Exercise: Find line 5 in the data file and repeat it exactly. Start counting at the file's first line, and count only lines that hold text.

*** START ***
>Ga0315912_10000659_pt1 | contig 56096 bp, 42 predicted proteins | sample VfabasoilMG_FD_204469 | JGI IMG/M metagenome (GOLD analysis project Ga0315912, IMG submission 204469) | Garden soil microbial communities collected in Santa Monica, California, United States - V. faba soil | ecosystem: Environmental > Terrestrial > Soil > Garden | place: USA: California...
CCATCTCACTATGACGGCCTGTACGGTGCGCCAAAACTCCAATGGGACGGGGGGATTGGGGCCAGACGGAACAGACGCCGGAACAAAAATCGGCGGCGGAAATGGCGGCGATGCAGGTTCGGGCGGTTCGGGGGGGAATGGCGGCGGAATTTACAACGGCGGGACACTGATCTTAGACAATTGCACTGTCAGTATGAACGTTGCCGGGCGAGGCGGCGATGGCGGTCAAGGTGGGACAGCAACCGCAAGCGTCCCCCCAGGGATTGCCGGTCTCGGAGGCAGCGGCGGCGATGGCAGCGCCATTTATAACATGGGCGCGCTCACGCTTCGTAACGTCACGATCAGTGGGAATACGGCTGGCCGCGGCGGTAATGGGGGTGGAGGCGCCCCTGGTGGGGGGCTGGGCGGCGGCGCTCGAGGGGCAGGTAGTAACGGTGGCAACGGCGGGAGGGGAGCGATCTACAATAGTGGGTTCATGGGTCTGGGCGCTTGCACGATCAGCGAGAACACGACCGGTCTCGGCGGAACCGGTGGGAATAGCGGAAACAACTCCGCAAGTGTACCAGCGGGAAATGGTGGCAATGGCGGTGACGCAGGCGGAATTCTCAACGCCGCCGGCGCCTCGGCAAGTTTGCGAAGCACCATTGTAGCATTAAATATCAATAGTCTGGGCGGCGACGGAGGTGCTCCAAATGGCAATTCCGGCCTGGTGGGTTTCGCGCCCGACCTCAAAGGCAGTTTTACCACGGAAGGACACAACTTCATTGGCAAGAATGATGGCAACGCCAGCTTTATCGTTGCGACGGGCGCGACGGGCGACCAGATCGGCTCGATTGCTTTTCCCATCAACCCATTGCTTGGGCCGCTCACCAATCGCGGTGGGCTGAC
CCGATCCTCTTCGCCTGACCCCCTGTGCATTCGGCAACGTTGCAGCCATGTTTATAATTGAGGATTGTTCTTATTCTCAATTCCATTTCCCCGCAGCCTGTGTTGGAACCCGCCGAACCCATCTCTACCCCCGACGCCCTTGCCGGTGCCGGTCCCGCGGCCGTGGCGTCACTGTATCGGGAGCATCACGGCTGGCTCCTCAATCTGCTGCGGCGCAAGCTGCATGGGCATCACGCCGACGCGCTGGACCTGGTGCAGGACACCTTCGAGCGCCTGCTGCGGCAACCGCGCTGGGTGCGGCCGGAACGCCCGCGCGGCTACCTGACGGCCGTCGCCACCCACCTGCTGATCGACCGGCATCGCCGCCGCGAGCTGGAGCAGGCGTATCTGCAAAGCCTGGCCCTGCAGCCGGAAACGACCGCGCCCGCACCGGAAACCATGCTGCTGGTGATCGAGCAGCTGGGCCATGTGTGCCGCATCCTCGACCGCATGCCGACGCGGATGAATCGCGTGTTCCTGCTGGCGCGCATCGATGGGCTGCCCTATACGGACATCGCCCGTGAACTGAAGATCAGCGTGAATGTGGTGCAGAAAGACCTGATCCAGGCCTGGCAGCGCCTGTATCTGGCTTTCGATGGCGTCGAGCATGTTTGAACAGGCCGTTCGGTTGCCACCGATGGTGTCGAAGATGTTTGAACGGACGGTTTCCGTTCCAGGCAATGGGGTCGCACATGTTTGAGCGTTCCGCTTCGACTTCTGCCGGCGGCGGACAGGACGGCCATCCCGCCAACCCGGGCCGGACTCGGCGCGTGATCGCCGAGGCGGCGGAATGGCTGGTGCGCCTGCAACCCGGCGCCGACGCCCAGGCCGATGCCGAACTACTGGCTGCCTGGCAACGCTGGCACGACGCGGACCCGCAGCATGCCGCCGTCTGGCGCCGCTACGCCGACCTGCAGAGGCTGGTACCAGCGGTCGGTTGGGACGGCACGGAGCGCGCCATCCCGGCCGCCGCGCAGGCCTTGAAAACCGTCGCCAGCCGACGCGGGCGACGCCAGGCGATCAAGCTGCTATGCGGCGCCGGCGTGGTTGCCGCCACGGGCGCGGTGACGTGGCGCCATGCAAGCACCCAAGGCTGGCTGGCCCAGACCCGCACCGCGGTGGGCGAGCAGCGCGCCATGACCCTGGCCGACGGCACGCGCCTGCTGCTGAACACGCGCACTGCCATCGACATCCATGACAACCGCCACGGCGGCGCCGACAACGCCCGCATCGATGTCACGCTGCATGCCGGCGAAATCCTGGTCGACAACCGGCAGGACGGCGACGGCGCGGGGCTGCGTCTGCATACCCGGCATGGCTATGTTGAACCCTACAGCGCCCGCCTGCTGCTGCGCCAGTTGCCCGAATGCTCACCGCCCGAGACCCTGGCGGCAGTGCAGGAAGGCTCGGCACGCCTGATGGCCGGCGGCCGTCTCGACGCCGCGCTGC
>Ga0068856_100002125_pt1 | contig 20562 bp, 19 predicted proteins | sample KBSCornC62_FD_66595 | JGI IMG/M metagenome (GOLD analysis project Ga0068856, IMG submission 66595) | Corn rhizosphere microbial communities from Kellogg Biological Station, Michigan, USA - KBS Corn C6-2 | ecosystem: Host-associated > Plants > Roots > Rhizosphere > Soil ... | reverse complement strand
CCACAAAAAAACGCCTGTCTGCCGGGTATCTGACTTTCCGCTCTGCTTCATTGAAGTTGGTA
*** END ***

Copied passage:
CCACAAAAAAACGCCTGTCTGCCGGGTATCTGACTTTCCGCTCTGCTTCATTGAAGTTGGTA